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Critic's analysis of proposed levy is misleading

I want to take a moment to dispel a few misstatements of fact made in a Letter to the editor in Friday’s Outlook regarding the city of Gresham’s proposed Police, Fire and Parks Levy.

The city anticipates placing a five-year levy on the May 2014 ballot, with 95 percent of the revenue generated supporting police and fire services, and 5 percent supporting parks.

The revenue would replace the expiring $7.50-per-month fee that funds police, fire and parks, and would be placed in a dedicated and protected fund to be used only for the voter-approved purpose.

The letter writer questioned the city’s estimate for the average household levy cost, and if the city appropriately budgeted and dispersed the police, fire, and parks fee revenue.

But the writer’s analysis was flawed. Here’s why:

The city’s cost estimates are based on analysis of the actual tax assessed and real market values that Multnomah County determines for every property in the city.

The data that the letter writer refers to has no direct relation to the taxable assessed value used by the county to calculate actual property taxes and does not reflect the reduced payments that result from Oregon’s property tax reform measures.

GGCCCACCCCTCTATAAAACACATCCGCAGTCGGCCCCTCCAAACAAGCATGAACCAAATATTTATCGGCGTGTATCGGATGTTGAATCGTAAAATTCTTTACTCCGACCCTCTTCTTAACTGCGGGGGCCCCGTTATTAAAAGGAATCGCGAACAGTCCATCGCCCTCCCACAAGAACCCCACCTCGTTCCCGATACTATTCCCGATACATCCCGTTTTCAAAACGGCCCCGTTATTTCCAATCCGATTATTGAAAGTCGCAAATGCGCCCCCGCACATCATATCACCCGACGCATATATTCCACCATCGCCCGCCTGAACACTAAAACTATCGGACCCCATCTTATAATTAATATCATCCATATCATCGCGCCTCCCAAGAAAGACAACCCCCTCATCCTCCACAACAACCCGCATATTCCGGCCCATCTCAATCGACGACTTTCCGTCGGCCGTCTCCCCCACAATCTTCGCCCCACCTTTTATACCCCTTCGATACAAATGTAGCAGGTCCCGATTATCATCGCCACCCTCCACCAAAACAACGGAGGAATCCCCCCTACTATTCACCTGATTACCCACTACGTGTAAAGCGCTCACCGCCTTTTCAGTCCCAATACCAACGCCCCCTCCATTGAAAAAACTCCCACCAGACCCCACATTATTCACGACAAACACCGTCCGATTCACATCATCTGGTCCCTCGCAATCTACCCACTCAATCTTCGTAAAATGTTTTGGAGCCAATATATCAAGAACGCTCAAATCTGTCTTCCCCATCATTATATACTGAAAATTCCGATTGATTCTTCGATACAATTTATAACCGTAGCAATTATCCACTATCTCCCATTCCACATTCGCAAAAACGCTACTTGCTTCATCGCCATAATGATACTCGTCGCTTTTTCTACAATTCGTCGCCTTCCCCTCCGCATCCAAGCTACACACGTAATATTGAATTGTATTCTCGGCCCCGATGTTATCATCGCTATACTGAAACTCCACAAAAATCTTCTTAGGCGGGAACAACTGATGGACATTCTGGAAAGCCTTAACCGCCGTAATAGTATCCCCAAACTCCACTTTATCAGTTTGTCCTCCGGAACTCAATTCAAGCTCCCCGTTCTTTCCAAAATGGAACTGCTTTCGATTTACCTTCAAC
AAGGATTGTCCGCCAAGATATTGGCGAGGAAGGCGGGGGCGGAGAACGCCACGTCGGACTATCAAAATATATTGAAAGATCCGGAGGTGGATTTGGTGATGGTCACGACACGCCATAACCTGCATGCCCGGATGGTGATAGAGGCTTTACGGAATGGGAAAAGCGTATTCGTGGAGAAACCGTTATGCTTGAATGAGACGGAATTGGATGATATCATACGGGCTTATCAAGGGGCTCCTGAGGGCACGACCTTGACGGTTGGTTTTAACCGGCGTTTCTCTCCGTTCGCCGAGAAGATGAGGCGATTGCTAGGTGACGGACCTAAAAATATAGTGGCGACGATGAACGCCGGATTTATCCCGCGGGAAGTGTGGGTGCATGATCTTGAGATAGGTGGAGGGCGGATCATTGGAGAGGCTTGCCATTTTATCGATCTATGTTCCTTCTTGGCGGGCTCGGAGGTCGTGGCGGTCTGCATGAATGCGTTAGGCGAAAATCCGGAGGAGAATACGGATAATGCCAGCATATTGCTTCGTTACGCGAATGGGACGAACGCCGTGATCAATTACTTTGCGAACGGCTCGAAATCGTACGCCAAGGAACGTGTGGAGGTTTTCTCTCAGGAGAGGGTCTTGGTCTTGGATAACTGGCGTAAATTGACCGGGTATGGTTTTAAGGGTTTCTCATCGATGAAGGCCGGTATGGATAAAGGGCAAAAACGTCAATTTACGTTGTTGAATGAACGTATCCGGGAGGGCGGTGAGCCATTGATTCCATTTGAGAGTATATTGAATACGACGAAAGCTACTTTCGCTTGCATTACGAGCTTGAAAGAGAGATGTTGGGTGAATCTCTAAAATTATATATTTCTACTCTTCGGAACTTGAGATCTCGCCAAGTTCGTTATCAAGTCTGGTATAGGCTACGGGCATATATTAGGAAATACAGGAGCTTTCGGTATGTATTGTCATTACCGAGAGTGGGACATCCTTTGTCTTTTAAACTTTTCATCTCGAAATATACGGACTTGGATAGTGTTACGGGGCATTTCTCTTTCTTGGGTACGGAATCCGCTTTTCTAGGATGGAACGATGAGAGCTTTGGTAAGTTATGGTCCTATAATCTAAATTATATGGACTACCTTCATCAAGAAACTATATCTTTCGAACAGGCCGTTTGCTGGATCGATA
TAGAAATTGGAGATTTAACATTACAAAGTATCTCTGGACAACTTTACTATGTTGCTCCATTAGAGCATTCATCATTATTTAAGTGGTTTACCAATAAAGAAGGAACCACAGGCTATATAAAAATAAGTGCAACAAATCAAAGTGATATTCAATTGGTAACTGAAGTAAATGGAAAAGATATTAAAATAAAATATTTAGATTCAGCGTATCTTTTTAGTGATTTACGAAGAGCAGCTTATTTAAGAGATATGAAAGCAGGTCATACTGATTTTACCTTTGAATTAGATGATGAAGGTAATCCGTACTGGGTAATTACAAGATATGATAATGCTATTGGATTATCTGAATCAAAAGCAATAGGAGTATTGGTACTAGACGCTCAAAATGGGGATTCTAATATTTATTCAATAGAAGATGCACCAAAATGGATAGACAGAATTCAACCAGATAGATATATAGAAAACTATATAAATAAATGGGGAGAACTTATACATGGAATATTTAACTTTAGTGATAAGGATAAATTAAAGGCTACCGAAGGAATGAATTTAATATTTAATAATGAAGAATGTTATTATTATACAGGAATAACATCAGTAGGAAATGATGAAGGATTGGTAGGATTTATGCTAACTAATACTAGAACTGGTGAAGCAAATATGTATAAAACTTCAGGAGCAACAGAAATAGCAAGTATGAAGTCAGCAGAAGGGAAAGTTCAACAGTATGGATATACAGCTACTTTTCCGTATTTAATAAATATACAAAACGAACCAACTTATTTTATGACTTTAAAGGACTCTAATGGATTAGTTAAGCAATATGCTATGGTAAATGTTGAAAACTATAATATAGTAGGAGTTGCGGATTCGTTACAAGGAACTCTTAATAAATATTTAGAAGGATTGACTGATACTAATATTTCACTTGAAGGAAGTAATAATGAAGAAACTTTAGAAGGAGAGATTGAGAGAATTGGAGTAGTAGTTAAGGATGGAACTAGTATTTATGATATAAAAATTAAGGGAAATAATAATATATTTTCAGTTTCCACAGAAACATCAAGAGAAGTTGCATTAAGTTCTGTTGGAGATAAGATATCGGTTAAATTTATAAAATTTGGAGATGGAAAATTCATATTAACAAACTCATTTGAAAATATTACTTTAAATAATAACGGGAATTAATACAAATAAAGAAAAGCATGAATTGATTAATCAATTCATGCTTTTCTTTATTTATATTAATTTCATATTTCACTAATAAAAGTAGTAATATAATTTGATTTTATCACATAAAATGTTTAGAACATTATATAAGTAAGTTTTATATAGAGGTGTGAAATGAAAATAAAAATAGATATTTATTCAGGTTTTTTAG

Moreover, the city’s estimate is actually conservative, because it does not include the additional savings that could be realized because property taxes are income-tax deductible for many homeowners who itemize, while the fee revenue was not.

The letter writer also erroneously points to an increase in the total budget as an indication that additional revenues are available. In actuality, the adopted budget explains that the increase is the result of a one-time debt issuance taking advantage of low interest rates and refinancing some existing debt, which will actually reduce the cost of providing future services.

It is unfortunate that actions being taken to be fiscally prudent are instead being portrayed as wasteful or nonessential.

Regrettably, the writer ignored or overlooked a message in the budget document specifically warning readers that comparisons between years can be easily misconstrued given the way state law requires us to display grant awards and other dedicated funds in the budget.

As a result, his analysis of how the fee revenue was appropriated is inaccurate.

Of course, we would be the first to concede that municipal budgeting can be hard to understand.

That’s why members of the city’s volunteer Budget Committee, which is composed of regular citizens as well as the mayor and City Council, invest significant time and energy asking the kind of questions that must be asked to fully understand the budget document before it is adopted.

It’s also why we are willing to sit down with any citizen who asks (including the letter writer) to help sort through how funds are budgeted and used to provide high-quality, essential services for our residents.

Sharron Monohon is director of Budget and Financial Planning for the city of Gresham.




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